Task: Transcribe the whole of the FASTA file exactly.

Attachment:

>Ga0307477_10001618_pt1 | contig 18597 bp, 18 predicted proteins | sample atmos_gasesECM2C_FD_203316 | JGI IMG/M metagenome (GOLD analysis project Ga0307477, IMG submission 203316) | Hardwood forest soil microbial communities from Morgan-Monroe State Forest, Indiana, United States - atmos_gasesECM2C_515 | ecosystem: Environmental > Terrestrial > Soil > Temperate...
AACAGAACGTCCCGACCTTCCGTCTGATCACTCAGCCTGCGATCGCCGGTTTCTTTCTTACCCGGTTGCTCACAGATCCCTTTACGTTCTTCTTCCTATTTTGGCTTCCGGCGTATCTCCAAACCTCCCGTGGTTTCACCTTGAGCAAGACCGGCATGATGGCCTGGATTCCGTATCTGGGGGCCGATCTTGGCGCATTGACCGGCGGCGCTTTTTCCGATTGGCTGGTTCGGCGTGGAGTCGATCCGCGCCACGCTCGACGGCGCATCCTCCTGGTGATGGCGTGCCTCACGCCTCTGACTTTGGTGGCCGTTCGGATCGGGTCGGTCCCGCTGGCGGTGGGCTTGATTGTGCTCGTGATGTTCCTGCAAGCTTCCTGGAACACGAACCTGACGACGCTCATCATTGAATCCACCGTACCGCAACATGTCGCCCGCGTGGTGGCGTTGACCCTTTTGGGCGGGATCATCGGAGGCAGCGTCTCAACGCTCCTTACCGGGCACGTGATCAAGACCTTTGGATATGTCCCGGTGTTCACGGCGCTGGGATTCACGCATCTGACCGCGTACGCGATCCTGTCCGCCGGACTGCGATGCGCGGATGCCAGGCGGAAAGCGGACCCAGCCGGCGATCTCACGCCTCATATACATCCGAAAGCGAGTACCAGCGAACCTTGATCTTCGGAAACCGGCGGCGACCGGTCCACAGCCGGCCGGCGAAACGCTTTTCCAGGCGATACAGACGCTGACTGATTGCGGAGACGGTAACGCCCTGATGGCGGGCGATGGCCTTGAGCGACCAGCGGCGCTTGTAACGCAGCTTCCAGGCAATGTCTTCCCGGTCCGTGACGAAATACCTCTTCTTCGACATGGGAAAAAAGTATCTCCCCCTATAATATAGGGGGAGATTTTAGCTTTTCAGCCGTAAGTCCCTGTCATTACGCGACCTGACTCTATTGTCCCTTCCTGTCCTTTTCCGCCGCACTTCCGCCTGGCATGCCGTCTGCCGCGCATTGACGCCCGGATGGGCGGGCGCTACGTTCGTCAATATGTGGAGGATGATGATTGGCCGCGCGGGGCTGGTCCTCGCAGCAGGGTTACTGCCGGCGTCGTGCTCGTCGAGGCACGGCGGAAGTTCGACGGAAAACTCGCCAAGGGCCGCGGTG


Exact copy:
>Ga0307477_10001618_pt1 | contig 18597 bp, 18 predicted proteins | sample atmos_gasesECM2C_FD_203316 | JGI IMG/M metagenome (GOLD analysis project Ga0307477, IMG submission 203316) | Hardwood forest soil microbial communities from Morgan-Monroe State Forest, Indiana, United States - atmos_gasesECM2C_515 | ecosystem: Environmental > Terrestrial > Soil > Temperate...
AACAGAACGTCCCGACCTTCCGTCTGATCACTCAGCCTGCGATCGCCGGTTTCTTTCTTACCCGGTTGCTCACAGATCCCTTTACGTTCTTCTTCCTATTTTGGCTTCCGGCGTATCTCCAAACCTCCCGTGGTTTCACCTTGAGCAAGACCGGCATGATGGCCTGGATTCCGTATCTGGGGGCCGATCTTGGCGCATTGACCGGCGGCGCTTTTTCCGATTGGCTGGTTCGGCGTGGAGTCGATCCGCGCCACGCTCGACGGCGCATCCTCCTGGTGATGGCGTGCCTCACGCCTCTGACTTTGGTGGCCGTTCGGATCGGGTCGGTCCCGCTGGCGGTGGGCTTGATTGTGCTCGTGATGTTCCTGCAAGCTTCCTGGAACACGAACCTGACGACGCTCATCATTGAATCCACCGTACCGCAACATGTCGCCCGCGTGGTGGCGTTGACCCTTTTGGGCGGGATCATCGGAGGCAGCGTCTCAACGCTCCTTACCGGGCACGTGATCAAGACCTTTGGATATGTCCCGGTGTTCACGGCGCTGGGATTCACGCATCTGACCGCGTACGCGATCCTGTCCGCCGGACTGCGATGCGCGGATGCCAGGCGGAAAGCGGACCCAGCCGGCGATCTCACGCCTCATATACATCCGAAAGCGAGTACCAGCGAACCTTGATCTTCGGAAACCGGCGGCGACCGGTCCACAGCCGGCCGGCGAAACGCTTTTCCAGGCGATACAGACGCTGACTGATTGCGGAGACGGTAACGCCCTGATGGCGGGCGATGGCCTTGAGCGACCAGCGGCGCTTGTAACGCAGCTTCCAGGCAATGTCTTCCCGGTCCGTGACGAAATACCTCTTCTTCGACATGGGAAAAAAGTATCTCCCCCTATAATATAGGGGGAGATTTTAGCTTTTCAGCCGTAAGTCCCTGTCATTACGCGACCTGACTCTATTGTCCCTTCCTGTCCTTTTCCGCCGCACTTCCGCCTGGCATGCCGTCTGCCGCGCATTGACGCCCGGATGGGCGGGCGCTACGTTCGTCAATATGTGGAGGATGATGATTGGCCGCGCGGGGCTGGTCCTCGCAGCAGGGTTACTGCCGGCGTCGTGCTCGTCGAGGCACGGCGGAAGTTCGACGGAAAACTCGCCAAGGGCCGCGGTG